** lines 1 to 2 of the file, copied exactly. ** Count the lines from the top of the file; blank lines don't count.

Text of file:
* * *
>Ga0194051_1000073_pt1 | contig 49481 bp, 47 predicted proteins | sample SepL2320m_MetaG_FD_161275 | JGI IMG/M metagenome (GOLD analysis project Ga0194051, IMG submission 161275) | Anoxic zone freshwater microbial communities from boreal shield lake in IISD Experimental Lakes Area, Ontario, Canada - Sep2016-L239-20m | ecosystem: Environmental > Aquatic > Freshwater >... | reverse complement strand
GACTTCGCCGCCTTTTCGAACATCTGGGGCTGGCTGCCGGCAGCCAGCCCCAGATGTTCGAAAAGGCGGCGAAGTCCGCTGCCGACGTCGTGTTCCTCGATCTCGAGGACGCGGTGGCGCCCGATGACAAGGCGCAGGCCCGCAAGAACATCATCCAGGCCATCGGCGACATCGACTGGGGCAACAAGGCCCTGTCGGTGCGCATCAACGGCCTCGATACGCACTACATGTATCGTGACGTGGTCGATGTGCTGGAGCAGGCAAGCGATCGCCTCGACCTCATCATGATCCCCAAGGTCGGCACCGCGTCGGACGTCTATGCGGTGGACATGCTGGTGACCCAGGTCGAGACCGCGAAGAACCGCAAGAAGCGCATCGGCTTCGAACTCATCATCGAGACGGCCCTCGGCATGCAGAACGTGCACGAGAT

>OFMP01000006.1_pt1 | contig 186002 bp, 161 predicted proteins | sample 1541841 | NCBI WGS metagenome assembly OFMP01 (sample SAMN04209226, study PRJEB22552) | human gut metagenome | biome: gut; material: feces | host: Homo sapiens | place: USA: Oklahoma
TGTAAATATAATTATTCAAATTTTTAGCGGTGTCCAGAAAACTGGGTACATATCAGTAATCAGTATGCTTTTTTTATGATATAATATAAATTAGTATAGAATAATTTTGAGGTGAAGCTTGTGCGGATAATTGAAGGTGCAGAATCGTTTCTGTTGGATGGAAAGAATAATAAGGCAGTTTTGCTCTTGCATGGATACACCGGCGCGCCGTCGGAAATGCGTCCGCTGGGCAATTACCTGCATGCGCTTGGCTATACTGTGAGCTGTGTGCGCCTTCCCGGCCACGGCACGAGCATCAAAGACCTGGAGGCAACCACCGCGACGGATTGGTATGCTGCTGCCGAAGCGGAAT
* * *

>Ga0194051_1000073_pt1 | contig 49481 bp, 47 predicted proteins | sample SepL2320m_MetaG_FD_161275 | JGI IMG/M metagenome (GOLD analysis project Ga0194051, IMG submission 161275) | Anoxic zone freshwater microbial communities from boreal shield lake in IISD Experimental Lakes Area, Ontario, Canada - Sep2016-L239-20m | ecosystem: Environmental > Aquatic > Freshwater >... | reverse complement strand
GACTTCGCCGCCTTTTCGAACATCTGGGGCTGGCTGCCGGCAGCCAGCCCCAGATGTTCGAAAAGGCGGCGAAGTCCGCTGCCGACGTCGTGTTCCTCGATCTCGAGGACGCGGTGGCGCCCGATGACAAGGCGCAGGCCCGCAAGAACATCATCCAGGCCATCGGCGACATCGACTGGGGCAACAAGGCCCTGTCGGTGCGCATCAACGGCCTCGATACGCACTACATGTATCGTGACGTGGTCGATGTGCTGGAGCAGGCAAGCGATCGCCTCGACCTCATCATGATCCCCAAGGTCGGCACCGCGTCGGACGTCTATGCGGTGGACATGCTGGTGACCCAGGTCGAGACCGCGAAGAACCGCAAGAAGCGCATCGGCTTCGAACTCATCATCGAGACGGCCCTCGGCATGCAGAACGTGCACGAGAT